Pay Any Price? Bear Any Burden?

“…we shall pay any price, bear any burden, meet any hardship, support any friend, oppose any foe to assure the survival and success of liberty.” – John F. Kennedy Inaugural Address Jan. 20, 1961

Those were simpler, though not less dangerous times. The Soviet Union was seen as America’s number one enemy. China had not begun to challenge its position as the world’s most powerful nation. Foreign policy then was mostly nonpartisan.

After a year of supporting Ukraine in its attempt to push back the Russian invasion and hold Vladimir Putin accountable for what Ukraine President Volodymyr Zelenskyy has charged are war crimes, it’s time to ask some hard questions.

First among them is, what is our goal? If it is not victory (and victory defined) what is it? Since America’s last victory in World War II, we have been engaged in either stalemates or defeat. First in Korea, which to this day is still called a conflict that ended in a draw, resulting in more than 33,000 American battle deaths.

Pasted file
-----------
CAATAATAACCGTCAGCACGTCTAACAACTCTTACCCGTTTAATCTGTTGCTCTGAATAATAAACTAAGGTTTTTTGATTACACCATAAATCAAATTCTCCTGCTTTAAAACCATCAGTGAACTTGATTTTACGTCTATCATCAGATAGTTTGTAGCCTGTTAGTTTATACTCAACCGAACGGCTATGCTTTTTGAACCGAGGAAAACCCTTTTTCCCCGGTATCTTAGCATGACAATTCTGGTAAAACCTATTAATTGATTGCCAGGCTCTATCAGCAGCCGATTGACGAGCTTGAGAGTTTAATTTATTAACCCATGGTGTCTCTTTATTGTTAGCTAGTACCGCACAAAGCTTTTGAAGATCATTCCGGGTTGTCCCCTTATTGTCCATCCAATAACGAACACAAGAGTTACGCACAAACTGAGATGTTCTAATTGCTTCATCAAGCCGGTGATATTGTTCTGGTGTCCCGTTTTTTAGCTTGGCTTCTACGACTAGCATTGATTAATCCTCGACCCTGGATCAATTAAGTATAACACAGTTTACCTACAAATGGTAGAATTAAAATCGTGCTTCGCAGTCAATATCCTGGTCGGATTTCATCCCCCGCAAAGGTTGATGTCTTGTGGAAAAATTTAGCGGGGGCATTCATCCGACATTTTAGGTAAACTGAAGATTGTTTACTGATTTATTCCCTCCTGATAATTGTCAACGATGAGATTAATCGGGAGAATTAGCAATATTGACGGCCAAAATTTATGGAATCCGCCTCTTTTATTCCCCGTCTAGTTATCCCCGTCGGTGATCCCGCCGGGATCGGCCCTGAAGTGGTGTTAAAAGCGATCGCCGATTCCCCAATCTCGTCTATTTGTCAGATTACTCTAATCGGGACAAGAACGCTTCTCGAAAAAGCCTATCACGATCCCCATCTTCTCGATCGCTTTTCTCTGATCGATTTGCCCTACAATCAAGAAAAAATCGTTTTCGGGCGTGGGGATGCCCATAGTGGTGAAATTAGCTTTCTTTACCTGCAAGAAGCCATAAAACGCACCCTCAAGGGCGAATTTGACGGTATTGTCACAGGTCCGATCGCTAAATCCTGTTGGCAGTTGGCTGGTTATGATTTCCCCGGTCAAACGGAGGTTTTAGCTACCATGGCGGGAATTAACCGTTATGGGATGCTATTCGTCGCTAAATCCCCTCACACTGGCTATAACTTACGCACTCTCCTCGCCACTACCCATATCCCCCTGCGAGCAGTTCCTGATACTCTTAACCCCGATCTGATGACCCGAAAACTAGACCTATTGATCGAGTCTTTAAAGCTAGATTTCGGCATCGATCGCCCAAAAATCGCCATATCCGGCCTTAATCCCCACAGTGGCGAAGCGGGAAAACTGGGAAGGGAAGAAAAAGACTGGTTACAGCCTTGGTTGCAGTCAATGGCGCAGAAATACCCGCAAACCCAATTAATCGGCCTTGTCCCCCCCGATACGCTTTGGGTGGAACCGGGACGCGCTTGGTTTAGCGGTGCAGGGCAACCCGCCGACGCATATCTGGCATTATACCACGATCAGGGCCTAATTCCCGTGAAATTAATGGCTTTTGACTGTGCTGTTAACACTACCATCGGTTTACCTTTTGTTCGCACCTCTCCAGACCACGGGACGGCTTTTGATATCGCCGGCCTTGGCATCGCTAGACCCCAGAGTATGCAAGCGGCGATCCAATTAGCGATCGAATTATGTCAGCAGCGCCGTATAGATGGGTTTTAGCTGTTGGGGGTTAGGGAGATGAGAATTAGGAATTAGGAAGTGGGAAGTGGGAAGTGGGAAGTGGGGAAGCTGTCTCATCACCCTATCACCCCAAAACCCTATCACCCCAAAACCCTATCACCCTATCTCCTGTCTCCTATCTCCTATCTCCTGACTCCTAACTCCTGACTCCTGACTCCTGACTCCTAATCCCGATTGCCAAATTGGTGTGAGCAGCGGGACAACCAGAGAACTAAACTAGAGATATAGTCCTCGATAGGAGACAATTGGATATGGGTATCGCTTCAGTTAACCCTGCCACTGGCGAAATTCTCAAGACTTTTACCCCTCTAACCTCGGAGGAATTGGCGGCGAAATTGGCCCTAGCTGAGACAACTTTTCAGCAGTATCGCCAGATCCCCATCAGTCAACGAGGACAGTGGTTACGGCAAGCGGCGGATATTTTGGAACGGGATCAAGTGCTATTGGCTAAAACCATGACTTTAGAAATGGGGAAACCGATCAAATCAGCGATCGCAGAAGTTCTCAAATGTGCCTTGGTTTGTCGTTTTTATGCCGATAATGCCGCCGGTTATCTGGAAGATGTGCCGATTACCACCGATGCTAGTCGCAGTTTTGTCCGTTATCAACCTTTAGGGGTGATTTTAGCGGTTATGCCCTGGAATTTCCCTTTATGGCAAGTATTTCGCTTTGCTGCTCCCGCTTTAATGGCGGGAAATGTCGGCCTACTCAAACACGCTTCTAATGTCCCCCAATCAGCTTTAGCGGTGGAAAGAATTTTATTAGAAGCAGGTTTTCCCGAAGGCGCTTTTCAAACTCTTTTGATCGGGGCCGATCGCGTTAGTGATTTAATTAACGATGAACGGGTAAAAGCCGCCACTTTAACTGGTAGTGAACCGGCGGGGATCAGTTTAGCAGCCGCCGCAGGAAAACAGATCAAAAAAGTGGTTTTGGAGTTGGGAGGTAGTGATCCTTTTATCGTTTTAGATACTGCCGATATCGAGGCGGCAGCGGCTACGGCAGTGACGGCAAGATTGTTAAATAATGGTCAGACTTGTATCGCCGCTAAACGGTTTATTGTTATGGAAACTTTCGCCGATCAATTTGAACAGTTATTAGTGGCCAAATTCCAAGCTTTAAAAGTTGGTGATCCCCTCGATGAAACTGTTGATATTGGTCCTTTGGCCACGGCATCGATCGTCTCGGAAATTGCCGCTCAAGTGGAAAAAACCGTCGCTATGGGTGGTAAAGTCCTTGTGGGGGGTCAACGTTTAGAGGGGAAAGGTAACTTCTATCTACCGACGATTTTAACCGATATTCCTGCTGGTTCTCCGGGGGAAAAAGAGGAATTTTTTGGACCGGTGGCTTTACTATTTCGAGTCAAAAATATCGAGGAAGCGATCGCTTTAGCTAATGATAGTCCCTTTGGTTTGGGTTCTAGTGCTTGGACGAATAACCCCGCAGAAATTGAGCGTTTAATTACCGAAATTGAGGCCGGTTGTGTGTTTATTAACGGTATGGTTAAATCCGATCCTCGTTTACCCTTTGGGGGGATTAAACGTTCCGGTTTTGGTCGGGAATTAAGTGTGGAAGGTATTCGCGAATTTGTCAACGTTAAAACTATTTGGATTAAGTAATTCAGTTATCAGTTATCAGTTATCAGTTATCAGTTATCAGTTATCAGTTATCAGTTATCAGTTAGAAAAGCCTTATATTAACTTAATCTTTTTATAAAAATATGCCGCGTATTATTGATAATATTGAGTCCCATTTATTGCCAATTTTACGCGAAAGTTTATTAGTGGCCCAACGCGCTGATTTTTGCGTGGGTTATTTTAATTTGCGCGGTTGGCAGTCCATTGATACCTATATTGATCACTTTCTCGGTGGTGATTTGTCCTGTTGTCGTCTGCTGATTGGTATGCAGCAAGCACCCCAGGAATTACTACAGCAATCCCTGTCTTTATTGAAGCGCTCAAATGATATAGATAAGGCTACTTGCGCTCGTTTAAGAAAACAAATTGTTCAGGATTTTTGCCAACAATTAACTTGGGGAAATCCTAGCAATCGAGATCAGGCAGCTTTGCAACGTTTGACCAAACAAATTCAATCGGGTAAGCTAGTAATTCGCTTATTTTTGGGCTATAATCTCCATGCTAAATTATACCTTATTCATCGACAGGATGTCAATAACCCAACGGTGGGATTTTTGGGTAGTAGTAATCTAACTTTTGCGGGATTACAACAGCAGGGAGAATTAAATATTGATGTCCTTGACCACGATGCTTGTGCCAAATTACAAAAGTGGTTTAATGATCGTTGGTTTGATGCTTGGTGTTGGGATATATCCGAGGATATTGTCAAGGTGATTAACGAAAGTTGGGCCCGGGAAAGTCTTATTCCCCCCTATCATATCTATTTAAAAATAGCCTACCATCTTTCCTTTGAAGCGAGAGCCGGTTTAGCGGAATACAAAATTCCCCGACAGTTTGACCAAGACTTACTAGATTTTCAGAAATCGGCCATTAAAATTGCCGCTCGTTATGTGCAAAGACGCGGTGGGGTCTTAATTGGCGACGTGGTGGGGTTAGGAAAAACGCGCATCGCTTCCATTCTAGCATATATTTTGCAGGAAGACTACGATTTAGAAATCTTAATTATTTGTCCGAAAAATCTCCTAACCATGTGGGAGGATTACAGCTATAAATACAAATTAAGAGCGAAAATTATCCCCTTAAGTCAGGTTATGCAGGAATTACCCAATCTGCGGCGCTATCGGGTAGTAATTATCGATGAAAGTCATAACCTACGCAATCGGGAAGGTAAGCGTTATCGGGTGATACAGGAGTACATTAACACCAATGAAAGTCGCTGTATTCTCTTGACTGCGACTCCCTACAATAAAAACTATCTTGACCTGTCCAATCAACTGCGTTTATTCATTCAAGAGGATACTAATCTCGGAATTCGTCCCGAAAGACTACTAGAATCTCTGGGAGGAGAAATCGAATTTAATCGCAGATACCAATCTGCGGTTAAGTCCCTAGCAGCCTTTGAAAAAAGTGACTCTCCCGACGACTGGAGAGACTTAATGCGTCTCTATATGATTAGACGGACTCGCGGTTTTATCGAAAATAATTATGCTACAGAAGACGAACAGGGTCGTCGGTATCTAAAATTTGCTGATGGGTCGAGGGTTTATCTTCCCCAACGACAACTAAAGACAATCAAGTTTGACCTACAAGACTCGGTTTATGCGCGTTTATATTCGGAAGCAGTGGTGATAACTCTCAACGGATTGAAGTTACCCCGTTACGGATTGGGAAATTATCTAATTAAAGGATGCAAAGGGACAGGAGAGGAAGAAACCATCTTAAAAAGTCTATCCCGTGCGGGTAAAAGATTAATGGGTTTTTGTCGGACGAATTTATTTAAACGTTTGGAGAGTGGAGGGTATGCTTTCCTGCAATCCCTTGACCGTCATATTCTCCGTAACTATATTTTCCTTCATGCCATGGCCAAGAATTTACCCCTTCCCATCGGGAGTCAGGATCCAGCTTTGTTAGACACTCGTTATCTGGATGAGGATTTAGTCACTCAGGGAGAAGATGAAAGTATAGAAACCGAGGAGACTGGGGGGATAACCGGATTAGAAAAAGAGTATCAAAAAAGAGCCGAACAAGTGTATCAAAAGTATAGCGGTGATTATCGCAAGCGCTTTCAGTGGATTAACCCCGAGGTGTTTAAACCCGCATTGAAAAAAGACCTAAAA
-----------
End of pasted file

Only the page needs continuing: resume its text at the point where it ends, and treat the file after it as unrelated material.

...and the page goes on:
Then there was Vietnam, where 58,220 U.S. soldiers perished. We lost that one to the communist North. People still argue over the reason.

Iraq for a time seemed more of a success, but

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